Sponge speeds up removal of oil from wastewater

Researchers have developed a sponge that quickly removes microdroplets of oil from wastewater, an advance that could help clean up drilling for oil.

oil from wastewater
Image by Elliott Day from Pixabay

Drilling for oil under the seabed is said to produce 100 billion barrels of oil-contaminated wastewater every year by releasing tiny oil droplets into surrounding water.

To mitigate against this, researchers at the University of Toronto (U of T) and Imperial College London have developed a sponge that is claimed to remove over 90 per cent of oil microdroplets from wastewater within ten minutes.

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After capturing oil from wastewater, the sponge can be treated with a solvent, which releases the oil from the sponge. The oil can be recycled, and the sponge can be used again.

Imperial’s Dr Pavani Cherukupally developed an early version of the sponge during her PhD at the U of T. The sponge is claimed to have removed over 95 per cent of the oil in the samples tested, but it took three hours to do so. Acidity and alkalinity also presented an issue, as the pH of contaminated wastewater dictated how well the sponge worked.

In a statement, Dr Cherukupally said: “The optimal pH for our system was 5.6, but real-life wastewater can range in pH from four to ten. As we got toward the top of that scale, we saw oil removal drop off significantly, down to just six or seven per cent.”

Dr Cherukupally, along with colleagues from U of T and Imperial, has now chemically modified the sponge to work faster and over a wider pH range than the previous version. The results are published in Nature Sustainability.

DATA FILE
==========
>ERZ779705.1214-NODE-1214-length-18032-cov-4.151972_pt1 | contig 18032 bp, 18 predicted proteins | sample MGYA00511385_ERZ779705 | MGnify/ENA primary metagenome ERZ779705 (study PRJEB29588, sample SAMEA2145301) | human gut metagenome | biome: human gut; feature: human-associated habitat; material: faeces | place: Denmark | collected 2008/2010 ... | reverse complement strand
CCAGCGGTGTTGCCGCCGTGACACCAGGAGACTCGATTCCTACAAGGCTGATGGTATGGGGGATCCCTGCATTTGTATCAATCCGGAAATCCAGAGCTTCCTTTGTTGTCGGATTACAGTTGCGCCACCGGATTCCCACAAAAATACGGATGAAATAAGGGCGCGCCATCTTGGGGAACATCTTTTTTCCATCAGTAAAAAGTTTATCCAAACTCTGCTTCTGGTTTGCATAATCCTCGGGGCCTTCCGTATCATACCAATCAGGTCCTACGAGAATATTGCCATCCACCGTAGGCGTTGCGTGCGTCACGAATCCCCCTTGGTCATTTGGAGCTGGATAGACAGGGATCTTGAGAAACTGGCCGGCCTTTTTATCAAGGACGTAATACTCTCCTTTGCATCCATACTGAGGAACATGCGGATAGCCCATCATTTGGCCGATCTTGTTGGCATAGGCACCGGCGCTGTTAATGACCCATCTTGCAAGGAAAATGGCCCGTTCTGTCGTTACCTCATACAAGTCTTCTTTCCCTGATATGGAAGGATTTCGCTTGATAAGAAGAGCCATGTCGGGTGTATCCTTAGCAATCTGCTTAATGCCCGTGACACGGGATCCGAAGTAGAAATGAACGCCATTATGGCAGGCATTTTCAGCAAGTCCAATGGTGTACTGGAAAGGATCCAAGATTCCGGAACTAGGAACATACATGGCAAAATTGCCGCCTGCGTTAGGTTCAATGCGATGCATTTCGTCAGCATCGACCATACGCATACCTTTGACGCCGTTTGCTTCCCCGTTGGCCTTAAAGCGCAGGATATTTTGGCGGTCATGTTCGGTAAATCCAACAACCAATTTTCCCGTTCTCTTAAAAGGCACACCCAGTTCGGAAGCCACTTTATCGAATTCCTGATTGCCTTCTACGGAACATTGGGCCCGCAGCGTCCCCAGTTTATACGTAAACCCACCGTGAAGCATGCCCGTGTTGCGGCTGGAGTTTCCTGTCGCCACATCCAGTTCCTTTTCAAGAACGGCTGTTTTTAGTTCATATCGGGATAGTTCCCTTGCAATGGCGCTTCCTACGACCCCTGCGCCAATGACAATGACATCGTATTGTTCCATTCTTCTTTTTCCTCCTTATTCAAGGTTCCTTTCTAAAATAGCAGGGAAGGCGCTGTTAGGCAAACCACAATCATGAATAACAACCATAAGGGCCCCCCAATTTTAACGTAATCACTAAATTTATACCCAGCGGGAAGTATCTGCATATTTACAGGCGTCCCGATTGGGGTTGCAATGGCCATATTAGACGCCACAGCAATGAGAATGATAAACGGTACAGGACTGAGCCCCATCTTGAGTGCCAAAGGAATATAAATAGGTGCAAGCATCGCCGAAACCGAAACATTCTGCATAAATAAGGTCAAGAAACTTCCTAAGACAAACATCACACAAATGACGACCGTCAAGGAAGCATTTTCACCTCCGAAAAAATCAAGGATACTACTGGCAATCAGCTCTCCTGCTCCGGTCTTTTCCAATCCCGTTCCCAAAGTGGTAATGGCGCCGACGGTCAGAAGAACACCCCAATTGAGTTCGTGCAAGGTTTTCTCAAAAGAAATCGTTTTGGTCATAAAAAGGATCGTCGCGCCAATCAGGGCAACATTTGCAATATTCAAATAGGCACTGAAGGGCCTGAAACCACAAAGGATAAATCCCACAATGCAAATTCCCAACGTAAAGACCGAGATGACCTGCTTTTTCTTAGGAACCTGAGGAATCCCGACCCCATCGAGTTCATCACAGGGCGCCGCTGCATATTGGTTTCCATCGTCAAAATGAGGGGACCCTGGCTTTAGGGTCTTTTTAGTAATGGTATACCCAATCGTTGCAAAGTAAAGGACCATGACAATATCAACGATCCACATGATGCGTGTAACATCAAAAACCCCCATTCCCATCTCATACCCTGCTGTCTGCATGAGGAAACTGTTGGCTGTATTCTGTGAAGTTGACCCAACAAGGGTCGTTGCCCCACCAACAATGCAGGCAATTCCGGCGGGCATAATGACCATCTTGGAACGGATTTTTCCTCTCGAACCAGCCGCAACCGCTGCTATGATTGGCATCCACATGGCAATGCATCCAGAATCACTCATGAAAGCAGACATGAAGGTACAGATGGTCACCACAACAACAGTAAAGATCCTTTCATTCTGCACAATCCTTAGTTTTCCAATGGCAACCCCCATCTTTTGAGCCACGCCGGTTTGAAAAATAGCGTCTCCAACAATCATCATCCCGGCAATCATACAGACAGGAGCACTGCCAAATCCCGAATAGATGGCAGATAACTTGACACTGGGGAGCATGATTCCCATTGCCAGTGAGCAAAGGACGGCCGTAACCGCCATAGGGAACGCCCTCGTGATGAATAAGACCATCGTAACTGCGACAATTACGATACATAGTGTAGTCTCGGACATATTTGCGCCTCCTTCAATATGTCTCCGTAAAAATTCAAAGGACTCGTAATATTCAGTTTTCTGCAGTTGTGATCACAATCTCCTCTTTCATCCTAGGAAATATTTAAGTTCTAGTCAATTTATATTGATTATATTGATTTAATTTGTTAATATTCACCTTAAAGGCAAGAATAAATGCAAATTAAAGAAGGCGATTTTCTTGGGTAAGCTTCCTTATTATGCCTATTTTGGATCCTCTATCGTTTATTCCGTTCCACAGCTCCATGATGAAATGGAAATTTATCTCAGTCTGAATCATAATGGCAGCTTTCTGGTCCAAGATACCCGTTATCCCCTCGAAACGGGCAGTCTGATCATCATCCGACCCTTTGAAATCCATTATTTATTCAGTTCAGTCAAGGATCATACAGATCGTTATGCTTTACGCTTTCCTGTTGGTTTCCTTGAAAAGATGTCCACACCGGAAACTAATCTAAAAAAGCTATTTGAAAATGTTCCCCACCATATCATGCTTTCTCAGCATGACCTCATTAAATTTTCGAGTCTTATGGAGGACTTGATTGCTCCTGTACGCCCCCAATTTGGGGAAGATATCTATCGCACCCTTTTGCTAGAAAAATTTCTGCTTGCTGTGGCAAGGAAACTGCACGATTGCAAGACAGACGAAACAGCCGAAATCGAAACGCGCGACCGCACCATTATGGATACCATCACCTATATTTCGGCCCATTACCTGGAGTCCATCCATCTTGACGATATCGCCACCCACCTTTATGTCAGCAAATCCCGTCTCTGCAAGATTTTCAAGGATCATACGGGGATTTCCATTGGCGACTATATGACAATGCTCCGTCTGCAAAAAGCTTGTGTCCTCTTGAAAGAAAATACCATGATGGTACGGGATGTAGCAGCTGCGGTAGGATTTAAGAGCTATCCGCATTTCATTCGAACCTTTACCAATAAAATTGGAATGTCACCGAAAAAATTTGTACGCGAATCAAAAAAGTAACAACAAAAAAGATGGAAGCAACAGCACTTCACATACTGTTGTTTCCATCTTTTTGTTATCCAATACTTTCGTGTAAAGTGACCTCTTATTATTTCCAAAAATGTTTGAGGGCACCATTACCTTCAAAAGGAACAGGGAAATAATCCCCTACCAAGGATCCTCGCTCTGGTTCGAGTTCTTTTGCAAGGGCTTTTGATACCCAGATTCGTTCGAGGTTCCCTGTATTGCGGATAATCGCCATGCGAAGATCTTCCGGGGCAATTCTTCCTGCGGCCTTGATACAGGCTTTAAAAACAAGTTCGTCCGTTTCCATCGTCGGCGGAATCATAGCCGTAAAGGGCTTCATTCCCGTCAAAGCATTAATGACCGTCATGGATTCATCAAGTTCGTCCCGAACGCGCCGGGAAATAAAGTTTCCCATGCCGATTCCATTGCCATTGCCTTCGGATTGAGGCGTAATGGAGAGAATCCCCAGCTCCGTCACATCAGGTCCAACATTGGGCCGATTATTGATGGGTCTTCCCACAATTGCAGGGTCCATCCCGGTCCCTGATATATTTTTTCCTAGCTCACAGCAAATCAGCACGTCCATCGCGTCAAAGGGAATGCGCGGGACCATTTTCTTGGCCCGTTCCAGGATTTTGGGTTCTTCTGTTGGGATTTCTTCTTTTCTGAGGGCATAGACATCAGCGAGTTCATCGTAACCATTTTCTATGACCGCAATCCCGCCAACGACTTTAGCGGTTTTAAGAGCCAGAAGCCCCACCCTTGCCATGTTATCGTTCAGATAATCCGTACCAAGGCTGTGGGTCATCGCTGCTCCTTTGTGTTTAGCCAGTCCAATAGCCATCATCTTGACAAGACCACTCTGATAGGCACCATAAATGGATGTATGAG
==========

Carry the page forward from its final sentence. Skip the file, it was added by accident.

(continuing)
To create the original sponge, Dr Cherukupally used polyurethane foams to separate tiny droplets of oil from wastewater. The team carefully adjusted pore size, surface chemistry, and surface area, to create a sponge that adsorbs oil droplets while letting water flow through.

To improve the sponge’s properties in the new study, Dr Cherukupally’s team added nanocrystalline silicon to the foam surfaces. They could then better control the sponge’s surface area and surface chemistry, improving its ability to capture and retain oil droplets, a concept called critical surface energy.

After use, the sponge could be removed from the water and treated with a solvent, releasing the oil from its surface.

Dr Cherukupally said: “The critical surface energy concept comes from the world of biofouling research – trying to prevent microorganisms and creatures like barnacles from attaching to surfaces like ship hulls.

“Normally, you want to keep critical surface energy in a certain range to prevent attachment, but in our case, we manipulated it to get droplets to cling on tight.

“It’s all about strategically selecting the characteristics of the pores and their surfaces. Commercial sponges already have tiny pores to capture tiny droplets. Polyurethane sponges are made from petrochemicals, so they have already had chemical groups which make them good at capturing droplets.

“The problem was that we had fewer chemical groups than what was needed to capture all the droplets. I therefore worked with U of T chemists to increase the number of chemical groups, and with Imperial’s Prof Daryl Williams to get the right amount of coating.”

Co-author Prof Amy Bilton from U of T said: “Current strategies for oil spill clean-up are focused on the floating oil slick, but they miss the microdroplets that form in the water.”

“Though our sponge was designed for industrial wastewater, adapting it for freshwater or marine conditions could help reduce environmental contamination from future spills.”